May 30, 2013 at 8:00 PM Post #5 of 8

goodvibes

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Few things to look at. Movement in the room was a tell. You may be getting feedback that can cause all kinds of issues including clipping the A5 amps. If the problem never occurs at low volume when you're not moving in the room. It's probably a feedback issue. Cure is to move the table to a separate surface from the speakers. A low light table is generally best if this is the issue. Track the cartridge in it's weight range. It's 3-5 grams so use 4. Likely best. Generally, lower is worse than higher and double check your zero balance first. Clean your stylus. Even of it looks good. If you don't have dedicated stuff, the clean striking portion of a matchbook run across it front to back will assure you of there not being anything stuck or bonded to it. BE CAREFULL! Arm shouldn't be locked and gently from back to front at 30 degree angles. Don't do it if you're wary and don't let the cartridge magnets pull on a book staple etc.
 
May 30, 2013 at 8:00 PM Post #6 of 8

christophereatw

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Thanks again for the response.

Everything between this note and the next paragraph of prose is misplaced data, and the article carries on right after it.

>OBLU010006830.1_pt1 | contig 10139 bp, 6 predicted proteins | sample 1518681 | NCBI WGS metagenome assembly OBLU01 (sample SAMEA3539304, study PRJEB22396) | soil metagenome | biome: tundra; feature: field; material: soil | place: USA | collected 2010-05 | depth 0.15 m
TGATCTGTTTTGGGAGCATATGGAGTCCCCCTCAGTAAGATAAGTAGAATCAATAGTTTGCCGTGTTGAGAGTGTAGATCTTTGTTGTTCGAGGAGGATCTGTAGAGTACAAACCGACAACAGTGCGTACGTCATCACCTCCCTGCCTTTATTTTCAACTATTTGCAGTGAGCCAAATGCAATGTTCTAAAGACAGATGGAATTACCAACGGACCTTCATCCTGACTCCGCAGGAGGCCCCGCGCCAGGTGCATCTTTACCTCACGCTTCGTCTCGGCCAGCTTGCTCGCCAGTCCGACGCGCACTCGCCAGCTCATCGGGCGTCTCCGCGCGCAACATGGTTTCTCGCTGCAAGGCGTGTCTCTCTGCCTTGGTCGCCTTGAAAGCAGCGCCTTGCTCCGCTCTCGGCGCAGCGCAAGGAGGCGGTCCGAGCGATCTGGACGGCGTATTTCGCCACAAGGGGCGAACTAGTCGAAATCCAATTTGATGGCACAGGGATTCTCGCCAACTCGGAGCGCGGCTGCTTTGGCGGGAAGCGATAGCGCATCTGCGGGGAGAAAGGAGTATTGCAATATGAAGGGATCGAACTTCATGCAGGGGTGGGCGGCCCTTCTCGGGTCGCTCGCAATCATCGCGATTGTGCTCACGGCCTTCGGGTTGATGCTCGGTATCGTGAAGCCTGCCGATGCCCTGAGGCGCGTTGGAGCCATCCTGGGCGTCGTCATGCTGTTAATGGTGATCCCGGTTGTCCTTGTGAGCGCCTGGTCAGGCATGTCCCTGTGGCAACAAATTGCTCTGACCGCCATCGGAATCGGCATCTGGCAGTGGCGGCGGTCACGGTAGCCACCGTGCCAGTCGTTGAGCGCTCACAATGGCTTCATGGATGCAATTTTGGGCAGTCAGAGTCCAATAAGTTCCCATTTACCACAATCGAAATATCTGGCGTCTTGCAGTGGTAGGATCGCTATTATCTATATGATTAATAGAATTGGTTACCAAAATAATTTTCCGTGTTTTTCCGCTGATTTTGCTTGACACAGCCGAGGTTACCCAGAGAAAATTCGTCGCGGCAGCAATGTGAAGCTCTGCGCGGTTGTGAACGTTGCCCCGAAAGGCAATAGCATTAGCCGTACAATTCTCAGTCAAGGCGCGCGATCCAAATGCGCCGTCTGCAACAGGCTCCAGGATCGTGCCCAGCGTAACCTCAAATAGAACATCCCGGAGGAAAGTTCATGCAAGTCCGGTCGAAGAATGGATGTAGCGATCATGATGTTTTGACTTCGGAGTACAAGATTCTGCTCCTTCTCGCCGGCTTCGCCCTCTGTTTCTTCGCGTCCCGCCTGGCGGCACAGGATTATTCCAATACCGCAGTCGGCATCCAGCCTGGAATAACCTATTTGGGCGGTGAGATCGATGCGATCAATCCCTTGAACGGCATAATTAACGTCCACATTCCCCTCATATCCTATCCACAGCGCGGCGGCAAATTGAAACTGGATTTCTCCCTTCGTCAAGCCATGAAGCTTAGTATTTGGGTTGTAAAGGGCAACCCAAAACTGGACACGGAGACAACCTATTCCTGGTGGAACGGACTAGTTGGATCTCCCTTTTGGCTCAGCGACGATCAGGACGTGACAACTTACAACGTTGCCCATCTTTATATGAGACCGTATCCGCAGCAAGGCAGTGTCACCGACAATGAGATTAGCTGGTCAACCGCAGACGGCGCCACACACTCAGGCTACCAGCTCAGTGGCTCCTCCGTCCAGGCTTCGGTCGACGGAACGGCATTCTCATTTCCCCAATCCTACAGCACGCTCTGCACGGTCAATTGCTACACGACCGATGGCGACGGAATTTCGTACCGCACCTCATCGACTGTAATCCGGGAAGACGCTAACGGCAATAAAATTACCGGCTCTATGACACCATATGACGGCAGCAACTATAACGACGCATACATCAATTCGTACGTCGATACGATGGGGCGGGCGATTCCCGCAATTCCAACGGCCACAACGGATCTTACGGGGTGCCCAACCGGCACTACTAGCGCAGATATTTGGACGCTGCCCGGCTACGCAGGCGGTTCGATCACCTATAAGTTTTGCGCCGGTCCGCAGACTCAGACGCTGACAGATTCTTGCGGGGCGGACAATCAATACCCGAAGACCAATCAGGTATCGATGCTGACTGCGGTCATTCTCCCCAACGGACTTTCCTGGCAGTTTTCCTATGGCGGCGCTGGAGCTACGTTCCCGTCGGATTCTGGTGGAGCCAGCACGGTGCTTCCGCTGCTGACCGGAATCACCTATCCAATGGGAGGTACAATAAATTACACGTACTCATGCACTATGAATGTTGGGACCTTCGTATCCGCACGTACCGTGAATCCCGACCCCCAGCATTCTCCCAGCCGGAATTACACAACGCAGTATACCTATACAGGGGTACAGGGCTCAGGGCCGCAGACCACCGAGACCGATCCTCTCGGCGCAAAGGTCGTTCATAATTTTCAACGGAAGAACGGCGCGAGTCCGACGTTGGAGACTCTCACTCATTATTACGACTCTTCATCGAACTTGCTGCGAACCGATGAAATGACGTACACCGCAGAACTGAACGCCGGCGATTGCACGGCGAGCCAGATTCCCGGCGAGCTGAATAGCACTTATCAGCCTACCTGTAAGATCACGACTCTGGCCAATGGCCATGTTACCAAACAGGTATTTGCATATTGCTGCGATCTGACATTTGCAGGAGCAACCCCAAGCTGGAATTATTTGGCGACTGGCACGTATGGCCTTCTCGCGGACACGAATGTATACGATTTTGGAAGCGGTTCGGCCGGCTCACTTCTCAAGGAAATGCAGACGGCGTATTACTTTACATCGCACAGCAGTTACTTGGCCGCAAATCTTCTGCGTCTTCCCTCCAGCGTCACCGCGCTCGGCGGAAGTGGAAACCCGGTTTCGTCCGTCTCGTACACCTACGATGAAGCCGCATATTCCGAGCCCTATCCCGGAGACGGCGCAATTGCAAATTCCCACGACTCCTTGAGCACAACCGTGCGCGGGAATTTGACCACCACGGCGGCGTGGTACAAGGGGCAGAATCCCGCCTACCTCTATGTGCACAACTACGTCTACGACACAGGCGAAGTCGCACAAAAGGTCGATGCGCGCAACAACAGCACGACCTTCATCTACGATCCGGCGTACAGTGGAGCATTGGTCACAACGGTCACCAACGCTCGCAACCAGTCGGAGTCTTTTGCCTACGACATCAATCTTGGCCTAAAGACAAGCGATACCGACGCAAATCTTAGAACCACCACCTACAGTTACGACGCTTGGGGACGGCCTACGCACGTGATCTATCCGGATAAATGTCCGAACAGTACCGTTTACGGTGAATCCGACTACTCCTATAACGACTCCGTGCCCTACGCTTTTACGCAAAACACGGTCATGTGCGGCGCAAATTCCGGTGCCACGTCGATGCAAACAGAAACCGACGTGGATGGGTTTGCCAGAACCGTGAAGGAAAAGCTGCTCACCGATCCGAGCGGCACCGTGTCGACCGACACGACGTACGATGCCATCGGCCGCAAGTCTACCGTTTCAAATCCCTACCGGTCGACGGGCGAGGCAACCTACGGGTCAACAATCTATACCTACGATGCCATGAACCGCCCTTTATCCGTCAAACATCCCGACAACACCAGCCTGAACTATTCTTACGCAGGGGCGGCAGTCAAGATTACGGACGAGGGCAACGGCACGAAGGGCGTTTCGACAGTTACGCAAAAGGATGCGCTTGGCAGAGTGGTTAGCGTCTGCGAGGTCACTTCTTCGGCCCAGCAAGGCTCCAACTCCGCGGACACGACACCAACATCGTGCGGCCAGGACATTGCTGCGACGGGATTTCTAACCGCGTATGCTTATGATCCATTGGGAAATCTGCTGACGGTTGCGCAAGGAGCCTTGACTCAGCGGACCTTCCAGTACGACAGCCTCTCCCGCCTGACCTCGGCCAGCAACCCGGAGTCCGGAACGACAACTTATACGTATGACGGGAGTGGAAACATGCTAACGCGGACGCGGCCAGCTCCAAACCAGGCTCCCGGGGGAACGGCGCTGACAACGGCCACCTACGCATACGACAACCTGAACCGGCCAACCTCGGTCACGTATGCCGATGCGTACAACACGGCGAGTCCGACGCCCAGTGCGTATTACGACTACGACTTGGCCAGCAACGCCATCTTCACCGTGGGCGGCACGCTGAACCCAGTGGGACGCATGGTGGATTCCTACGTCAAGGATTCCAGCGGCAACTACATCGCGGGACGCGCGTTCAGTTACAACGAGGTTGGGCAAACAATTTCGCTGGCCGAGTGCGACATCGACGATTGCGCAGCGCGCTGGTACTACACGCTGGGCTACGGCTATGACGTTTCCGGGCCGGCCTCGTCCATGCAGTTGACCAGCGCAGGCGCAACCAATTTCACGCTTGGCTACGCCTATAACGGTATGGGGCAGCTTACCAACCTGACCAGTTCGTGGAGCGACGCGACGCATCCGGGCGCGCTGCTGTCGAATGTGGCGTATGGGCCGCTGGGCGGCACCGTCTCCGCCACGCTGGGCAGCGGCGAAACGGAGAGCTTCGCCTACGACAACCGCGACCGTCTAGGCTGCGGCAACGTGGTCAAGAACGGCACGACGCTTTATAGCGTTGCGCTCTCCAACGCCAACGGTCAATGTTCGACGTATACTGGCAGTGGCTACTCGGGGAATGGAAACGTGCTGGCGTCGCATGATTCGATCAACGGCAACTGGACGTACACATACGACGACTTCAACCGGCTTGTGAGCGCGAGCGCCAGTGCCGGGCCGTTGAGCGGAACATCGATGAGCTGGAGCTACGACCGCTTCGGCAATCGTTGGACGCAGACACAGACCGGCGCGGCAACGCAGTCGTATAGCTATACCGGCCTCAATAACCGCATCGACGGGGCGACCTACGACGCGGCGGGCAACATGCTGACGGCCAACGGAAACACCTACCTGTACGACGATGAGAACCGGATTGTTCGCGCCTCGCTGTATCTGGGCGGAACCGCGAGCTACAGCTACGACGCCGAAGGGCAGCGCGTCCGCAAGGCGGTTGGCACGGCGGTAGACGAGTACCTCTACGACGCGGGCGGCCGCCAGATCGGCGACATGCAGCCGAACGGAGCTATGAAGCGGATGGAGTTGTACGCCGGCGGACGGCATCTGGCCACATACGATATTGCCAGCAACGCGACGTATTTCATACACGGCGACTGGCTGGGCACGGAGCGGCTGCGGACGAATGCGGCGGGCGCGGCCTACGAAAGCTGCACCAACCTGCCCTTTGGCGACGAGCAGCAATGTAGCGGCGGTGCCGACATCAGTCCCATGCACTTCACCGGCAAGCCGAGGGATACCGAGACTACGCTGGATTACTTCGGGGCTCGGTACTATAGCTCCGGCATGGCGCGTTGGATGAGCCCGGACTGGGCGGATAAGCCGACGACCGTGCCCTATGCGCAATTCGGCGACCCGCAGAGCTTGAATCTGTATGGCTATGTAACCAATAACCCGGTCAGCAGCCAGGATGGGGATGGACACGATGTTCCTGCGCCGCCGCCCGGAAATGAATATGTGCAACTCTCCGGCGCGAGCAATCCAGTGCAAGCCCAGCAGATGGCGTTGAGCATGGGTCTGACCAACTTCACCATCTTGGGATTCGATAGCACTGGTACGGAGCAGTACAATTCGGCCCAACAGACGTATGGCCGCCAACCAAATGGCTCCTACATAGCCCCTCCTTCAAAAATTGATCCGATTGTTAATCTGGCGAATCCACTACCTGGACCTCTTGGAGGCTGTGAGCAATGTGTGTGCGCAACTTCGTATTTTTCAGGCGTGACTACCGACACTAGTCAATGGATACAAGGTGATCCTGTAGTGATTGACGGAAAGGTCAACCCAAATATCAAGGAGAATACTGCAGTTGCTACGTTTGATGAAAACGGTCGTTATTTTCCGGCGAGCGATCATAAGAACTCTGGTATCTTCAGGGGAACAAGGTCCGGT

I'm using the Audio Technica LP120 turntable with the built-in pre-amp > RCA cable > Audio Engine A5+.
 
If I'm correct, not using a separate amplifier means that it can't be clipping? Please correct me if I'm wrong.
 
As I mentioned in the earlier post, your advice certainly improved the sound instantly. I'm hoping that it lasts.
 
Thanks!
 
May 30, 2013 at 8:03 PM Post #7 of 8

christophereatw

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Quote:
Few things to look at. Movement in the room was a tell. You may be getting feedback that can cause all kinds of issues including clipping the A5 amps. If the problem never occurs at low volume when you're not moving in the room. It's probably a feedback issue. Cure is to move the table to a separate surface from the speakers. A low light table is generally best if this is the issue. Track the cartridge in it's weight range. It's 3-5 grams so use 4. Likely best. Generally, lower is worse than higher and double check your zero balance first. Clean your stylus. Even of it looks good. If you don't have dedicated stuff, the clean striking portion of a matchbook run across it front to back will assure you of there not being anything stuck or bonded to it. BE CAREFULL! Arm shouldn't be locked and gently from back to front at 30 degree angles. Don't do it if you're wary and don't let the cartridge magnets pull on a book staple etc.

 
Thanks so much for all of this, I'll run all of those checks. 
 
Jun 2, 2013 at 4:45 PM Post #8 of 8

ValeTudoGuy

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How stable is your TT? Can you put it on a very heavy isolation platform. How are the speakers from other sources, like cd or other digital audio. You need to isolate either the TT, Cable or Speakers. Swap and change if possible until you find the culprit and then is a matter of finding why it's the culprit.